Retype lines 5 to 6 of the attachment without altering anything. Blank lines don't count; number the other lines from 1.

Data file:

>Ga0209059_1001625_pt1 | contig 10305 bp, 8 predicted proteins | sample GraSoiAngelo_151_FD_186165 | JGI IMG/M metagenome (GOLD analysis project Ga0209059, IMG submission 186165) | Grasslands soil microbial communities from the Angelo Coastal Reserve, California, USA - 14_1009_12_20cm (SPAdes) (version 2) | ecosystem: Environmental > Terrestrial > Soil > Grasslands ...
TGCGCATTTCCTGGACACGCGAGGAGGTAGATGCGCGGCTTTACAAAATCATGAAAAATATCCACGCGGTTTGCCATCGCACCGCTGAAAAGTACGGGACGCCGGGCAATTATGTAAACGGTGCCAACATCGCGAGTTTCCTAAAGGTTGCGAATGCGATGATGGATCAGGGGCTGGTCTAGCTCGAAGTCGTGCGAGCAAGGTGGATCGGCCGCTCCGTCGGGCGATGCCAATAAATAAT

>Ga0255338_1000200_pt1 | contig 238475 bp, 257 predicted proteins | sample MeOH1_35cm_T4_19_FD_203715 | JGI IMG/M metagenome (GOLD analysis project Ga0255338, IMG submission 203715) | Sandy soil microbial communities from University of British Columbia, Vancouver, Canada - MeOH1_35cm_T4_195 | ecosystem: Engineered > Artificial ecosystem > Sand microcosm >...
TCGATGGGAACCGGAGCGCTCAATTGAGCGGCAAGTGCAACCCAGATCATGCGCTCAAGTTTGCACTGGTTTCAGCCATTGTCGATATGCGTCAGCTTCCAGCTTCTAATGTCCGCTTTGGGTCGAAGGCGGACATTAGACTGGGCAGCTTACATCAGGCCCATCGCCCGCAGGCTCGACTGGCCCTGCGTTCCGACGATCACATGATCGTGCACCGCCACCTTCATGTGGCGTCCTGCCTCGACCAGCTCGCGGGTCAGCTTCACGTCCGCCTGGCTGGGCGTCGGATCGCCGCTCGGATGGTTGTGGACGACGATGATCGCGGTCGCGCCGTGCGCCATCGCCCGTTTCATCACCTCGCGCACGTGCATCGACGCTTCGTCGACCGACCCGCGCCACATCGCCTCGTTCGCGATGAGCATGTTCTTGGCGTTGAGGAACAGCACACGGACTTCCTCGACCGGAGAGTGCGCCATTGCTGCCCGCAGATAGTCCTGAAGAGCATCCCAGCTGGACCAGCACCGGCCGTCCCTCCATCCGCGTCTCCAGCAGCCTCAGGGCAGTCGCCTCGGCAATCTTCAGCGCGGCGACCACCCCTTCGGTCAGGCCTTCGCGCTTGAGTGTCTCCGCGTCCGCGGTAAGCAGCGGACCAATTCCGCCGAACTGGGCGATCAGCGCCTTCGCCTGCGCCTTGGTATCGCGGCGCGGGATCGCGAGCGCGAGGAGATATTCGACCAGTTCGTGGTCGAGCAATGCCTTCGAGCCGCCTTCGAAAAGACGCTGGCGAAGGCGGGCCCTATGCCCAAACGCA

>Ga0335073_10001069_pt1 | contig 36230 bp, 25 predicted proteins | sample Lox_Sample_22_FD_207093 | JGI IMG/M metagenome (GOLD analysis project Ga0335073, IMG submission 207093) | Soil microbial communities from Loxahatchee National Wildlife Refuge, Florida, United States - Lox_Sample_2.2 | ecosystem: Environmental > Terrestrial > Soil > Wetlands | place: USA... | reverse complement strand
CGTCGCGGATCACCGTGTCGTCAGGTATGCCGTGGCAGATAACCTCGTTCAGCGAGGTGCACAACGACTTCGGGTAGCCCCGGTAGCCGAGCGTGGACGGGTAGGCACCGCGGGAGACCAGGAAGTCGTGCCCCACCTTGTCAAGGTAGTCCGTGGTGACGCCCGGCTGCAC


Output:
>Ga0335073_10001069_pt1 | contig 36230 bp, 25 predicted proteins | sample Lox_Sample_22_FD_207093 | JGI IMG/M metagenome (GOLD analysis project Ga0335073, IMG submission 207093) | Soil microbial communities from Loxahatchee National Wildlife Refuge, Florida, United States - Lox_Sample_2.2 | ecosystem: Environmental > Terrestrial > Soil > Wetlands | place: USA... | reverse complement strand
CGTCGCGGATCACCGTGTCGTCAGGTATGCCGTGGCAGATAACCTCGTTCAGCGAGGTGCACAACGACTTCGGGTAGCCCCGGTAGCCGAGCGTGGACGGGTAGGCACCGCGGGAGACCAGGAAGTCGTGCCCCACCTTGTCAAGGTAGTCCGTGGTGACGCCCGGCTGCAC